The community of Vavenby’s future water treatment system has a home, thanks to a land donation from the new owners of what was the Canfor sawmill.
Brian Baarda, chief executive officer of Peak Renewables, and British Columbian entrepreneur, Brian Fehr, visited the old Canfor site Monday morning to announce the donation of a chunk of the property to the Thompson-Nicola Regional District to be used for a future water treatment system for Vavenby’s roughly 700 residents.
“Do the right thing for the people of Vavenby,” said Fehr.
The land donation puts the TNRD one step closer to getting Vavenby residents filtered water that meets Canadian standards.
Currently, the water system in the community is fed from the river and it can become turbid and the only treatment being done to the supply is chlorination, said Jake Devlin, director of environmental services with the TNRD. If there is sediment in the water, the customer will get sediment out of their taps.
He added the objective of the TNRD is to have all of the water systems that they look after meet Canadian filtration guidelines for water quality. But, just like with all things, there’s a catch — cost.
“The only way you can afford to do it is with grant assistance from higher levels of government, provincial and federal,” said Devlin. “In order for us to do that we need to really do our homework to figure out what we’re going to build, where we’re going to build it and how much it’s going to cost.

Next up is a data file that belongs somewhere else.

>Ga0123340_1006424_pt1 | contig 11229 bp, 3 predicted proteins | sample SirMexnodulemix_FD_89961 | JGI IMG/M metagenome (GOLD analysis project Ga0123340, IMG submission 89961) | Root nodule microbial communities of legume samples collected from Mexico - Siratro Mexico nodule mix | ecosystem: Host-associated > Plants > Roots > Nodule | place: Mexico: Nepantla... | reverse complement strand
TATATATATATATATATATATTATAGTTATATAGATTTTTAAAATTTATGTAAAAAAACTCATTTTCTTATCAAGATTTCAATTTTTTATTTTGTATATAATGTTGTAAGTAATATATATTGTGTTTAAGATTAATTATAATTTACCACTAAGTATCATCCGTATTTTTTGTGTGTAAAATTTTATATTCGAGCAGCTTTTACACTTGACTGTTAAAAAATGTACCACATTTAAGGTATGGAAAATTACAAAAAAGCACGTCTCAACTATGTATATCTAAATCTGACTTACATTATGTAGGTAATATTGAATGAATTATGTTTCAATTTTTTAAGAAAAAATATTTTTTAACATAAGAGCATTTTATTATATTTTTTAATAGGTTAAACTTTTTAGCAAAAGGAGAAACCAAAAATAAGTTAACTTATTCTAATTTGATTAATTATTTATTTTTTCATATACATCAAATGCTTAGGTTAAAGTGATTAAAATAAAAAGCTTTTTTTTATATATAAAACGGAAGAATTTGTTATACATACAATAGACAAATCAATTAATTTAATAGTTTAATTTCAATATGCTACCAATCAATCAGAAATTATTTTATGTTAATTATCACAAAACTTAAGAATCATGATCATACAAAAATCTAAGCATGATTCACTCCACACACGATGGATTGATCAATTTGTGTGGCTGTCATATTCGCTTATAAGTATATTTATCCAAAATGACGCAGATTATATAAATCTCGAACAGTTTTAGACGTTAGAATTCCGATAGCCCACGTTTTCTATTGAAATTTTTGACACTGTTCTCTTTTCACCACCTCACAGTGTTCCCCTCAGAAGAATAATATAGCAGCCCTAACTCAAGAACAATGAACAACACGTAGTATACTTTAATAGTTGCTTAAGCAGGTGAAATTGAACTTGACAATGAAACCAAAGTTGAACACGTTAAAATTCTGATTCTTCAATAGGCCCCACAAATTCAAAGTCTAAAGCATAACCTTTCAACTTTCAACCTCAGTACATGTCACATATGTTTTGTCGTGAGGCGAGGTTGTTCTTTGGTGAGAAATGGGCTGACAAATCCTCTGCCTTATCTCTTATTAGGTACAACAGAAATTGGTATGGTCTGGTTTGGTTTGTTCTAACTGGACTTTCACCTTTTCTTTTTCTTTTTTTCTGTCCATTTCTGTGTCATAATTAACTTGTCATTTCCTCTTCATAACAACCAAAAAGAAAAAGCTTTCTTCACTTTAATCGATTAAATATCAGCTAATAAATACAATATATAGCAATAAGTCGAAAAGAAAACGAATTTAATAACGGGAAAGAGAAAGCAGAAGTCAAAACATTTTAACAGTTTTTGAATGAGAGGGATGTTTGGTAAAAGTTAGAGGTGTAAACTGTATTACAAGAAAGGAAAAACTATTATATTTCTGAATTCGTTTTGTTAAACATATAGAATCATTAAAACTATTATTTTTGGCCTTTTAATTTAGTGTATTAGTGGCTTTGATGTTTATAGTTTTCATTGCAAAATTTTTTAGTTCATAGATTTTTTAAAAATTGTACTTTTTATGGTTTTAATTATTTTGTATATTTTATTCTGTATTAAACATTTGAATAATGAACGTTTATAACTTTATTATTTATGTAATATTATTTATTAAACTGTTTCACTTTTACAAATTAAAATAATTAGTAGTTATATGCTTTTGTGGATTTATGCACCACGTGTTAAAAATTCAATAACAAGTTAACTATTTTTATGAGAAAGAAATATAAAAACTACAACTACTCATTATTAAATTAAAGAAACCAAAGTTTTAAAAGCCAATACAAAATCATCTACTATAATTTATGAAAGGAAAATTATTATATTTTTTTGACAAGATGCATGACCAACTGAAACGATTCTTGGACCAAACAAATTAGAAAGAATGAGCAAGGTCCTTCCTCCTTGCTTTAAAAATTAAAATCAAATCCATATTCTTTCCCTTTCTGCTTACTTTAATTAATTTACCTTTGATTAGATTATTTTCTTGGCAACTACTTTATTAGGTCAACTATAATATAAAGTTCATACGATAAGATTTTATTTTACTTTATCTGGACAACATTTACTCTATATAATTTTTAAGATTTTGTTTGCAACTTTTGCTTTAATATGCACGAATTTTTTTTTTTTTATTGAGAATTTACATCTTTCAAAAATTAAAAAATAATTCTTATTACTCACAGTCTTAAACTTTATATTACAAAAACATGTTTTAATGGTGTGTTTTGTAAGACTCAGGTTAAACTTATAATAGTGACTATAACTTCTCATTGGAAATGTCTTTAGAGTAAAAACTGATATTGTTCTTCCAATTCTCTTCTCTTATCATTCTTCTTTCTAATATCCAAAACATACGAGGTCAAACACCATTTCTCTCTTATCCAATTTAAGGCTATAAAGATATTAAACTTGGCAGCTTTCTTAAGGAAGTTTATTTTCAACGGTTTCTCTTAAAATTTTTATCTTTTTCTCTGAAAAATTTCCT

“Brian and his land donation to us for Vavenby is absolutely essential in answering those preliminary questions, allowing us to do the pre-engineering work to figure out what the project would look like.”
Once they’ve figured that out, he added, they will then be ready to apply for grant funding when the various levels of government issue a program that fits the needs of the system.
The TNRD also installed water meters to help find leaks throughout the system. Being able to repair these leaks will assist in taking some pressure off the system, bringing the demand lower, which will ultimately save money down the road when the water treatment plant is built.
As far as the rest of the formerly Canfor-owned land, Fehr said there’s nothing solid in the works yet, except for gutting and decomissioning the sawmill site, which will take the next year or so to complete. After that, it’s filled with opportunity, but should bring in industry that suits the area.
“It’s a forestry-based area, no matter what anybody tells you,” he said. “That allows us an opportunity to do something here with biofuel and biorefinery — taking waste out of the bush and turning it into something. That is what I believe has to happen here in order to supply some jobs…I believe when you hit bottom, you can recover.”